Name Value in Online Pornography

When you find yourself wondering what a domain name is worth, consider the growth of the Internet and the future value of having premium property that your customers can easily remember, communicate and find through the power of search engines.

"Branding," as the process is called in conventional media, involves finding a central symbol around which to associate images of your products or services. "Built Ford Tough" and "" are both highly refined brand identities, remembered and re-used by customers worldwide.

Measuring Value

The simple value of a good domain name comes in three ways:

  • People will remember it easily.
  • It resembles a dictionary entry.
  • Search engines and intelligent agents will find you more easily.

When potential customers are first contacting your business, a crucial step is having a clearly identifiable path to repeat the successful action. The customer who associates a memorable experience with a certain word or symbol will easily convert from first-timer to regular. This is the first value above.

The second is even simpler: any word or sequence of words, when viewed from a World Wide Web browser, looks like an authoritative dictionary entry phrased in a sandwich of "www." and ".com". Customers remember the basic format even if they know little about the Internet or WWW and so can find a likely choice by wrapping this simple formula around a dictionary world. Since current browsers will automatically complete URLs from user input in this style, it is doubly important to have a simple and direct name.

The search engines and category indexes that serve as our only form of reference listings on the Internet use domain names as an indicator of likely relevance to any number of topics containing words used in those domain names. For the large segment of the target audience who depend on these, a domain name can make the difference between a connection or dead end. This third value alone justifies the cost of most Internet domains.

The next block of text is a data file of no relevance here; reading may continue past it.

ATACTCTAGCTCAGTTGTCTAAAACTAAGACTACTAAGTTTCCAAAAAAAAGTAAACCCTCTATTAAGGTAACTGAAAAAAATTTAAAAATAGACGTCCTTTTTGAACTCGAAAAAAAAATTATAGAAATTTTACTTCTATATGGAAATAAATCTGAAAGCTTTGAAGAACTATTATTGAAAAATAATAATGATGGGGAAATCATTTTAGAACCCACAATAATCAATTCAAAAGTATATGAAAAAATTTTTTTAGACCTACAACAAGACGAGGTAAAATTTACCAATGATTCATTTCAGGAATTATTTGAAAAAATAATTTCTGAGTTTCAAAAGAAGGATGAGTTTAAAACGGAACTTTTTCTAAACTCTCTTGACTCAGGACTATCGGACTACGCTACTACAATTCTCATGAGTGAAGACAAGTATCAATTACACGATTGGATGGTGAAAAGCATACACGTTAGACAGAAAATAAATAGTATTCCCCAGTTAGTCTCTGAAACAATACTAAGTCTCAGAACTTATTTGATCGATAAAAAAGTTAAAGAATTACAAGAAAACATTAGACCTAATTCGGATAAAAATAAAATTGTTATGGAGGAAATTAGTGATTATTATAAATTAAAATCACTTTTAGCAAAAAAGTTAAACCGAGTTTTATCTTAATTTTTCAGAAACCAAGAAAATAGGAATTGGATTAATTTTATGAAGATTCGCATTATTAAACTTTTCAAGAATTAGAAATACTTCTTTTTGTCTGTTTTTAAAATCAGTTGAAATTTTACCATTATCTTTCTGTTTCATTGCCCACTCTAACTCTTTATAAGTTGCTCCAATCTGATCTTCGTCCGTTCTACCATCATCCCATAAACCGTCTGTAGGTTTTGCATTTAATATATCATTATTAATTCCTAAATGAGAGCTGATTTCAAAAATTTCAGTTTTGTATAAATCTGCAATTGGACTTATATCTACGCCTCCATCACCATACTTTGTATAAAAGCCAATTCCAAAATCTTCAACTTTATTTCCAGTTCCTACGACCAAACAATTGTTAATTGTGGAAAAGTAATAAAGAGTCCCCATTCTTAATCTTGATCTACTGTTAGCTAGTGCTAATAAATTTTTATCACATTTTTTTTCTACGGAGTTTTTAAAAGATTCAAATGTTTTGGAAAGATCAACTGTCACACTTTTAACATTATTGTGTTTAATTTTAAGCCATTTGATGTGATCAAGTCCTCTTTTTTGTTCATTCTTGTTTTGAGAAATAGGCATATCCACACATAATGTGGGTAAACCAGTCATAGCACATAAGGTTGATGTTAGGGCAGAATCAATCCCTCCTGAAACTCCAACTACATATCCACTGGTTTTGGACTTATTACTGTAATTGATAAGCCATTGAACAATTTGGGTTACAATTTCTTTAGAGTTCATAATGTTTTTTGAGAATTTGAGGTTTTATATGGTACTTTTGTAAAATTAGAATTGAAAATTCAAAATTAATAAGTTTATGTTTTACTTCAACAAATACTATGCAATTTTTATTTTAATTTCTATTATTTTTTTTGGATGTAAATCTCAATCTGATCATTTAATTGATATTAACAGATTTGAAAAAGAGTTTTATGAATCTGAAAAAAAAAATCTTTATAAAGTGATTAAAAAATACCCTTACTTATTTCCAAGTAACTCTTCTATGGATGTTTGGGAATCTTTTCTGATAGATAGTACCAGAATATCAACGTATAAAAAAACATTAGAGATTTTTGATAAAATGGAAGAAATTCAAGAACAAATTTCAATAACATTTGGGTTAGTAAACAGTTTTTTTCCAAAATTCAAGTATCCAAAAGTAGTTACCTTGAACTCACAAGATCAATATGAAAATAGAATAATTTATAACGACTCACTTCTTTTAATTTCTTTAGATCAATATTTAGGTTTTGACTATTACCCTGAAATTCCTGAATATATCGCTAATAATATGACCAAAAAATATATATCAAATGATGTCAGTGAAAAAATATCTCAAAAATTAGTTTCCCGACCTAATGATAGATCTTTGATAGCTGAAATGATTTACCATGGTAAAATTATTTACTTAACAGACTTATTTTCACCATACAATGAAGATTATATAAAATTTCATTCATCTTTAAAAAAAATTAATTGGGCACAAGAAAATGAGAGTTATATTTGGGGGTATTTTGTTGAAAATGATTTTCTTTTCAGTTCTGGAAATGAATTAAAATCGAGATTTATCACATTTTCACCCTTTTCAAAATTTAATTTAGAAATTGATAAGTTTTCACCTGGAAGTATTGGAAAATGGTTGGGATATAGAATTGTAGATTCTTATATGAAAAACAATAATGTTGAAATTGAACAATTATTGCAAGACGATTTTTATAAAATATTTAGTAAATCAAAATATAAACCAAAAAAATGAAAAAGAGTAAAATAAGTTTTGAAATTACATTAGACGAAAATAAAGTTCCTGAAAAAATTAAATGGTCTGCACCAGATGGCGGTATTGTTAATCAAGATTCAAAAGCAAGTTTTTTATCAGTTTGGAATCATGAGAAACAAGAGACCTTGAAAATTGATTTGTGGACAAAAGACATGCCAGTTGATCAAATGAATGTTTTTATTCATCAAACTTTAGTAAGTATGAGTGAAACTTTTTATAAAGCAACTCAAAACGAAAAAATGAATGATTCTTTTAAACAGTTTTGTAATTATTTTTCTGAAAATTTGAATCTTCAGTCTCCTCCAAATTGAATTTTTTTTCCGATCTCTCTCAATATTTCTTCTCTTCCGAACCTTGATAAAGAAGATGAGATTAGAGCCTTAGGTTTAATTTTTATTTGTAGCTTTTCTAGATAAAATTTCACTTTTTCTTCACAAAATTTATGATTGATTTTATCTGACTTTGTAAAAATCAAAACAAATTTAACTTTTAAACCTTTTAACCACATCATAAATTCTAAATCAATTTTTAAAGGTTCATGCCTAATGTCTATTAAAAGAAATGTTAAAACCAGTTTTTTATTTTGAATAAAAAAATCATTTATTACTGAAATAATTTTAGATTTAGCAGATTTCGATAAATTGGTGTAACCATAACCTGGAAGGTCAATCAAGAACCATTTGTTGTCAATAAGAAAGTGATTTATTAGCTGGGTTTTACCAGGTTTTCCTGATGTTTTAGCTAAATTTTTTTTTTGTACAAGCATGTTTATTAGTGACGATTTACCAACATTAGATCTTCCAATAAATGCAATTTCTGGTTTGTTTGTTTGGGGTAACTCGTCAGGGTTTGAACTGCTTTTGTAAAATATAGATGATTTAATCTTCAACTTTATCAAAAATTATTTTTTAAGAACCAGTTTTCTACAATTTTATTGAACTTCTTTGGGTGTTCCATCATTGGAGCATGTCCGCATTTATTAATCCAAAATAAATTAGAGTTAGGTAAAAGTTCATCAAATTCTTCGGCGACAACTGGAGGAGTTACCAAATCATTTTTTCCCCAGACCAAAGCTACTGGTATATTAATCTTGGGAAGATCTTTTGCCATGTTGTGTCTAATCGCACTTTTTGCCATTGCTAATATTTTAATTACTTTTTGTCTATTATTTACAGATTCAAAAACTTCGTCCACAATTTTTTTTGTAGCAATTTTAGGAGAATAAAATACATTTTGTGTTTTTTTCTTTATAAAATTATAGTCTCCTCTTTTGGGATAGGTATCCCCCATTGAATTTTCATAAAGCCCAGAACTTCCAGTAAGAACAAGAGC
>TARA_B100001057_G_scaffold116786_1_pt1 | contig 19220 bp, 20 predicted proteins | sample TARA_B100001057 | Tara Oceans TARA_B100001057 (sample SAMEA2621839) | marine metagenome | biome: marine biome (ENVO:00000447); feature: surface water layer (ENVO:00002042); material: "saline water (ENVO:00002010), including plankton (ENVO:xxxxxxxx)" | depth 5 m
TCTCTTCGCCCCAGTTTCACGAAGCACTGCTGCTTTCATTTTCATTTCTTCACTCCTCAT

The Future

Doubt of the lasting importance of the Internet has faded as its usefulness in selling products and customer direct marketing has demonstrated its utility time and again. Choice-based media has revolutionized the industry much as the VCR did in the 1980s, allowing customers more options with lower promotional expenses for distributors.

For example, the U.S. Department of Commerce recently released a report claiming that 100 million people had used the Internet in 1998, a statistic likely to rise to one billion by 2005. Similarly, a report from Activmedia, Inc., "predicts that global ecommerce revenues will top USD1.3 trillion by 2003, in keeping with the projections from other established research houses." The significance of these figures is not lost when one considers that by "2002, 25 percent of the expected $37.5 billion in Internet retail sales, not including autos, will have originated on affiliate sites," such as those which use a catchy domain name to point toward a service site.

In the age of information media, choice is more important than massive blanket marketing campaigns. By finding a clear icon for your business in a domain name, you give your customers the choice to find you and an easy way to do it every time. As a player in the adult entertainment field, you provide the VCR of the 1990s to a potentially wide audience. Why not use the distinctiveness of domain naming to benefit you?

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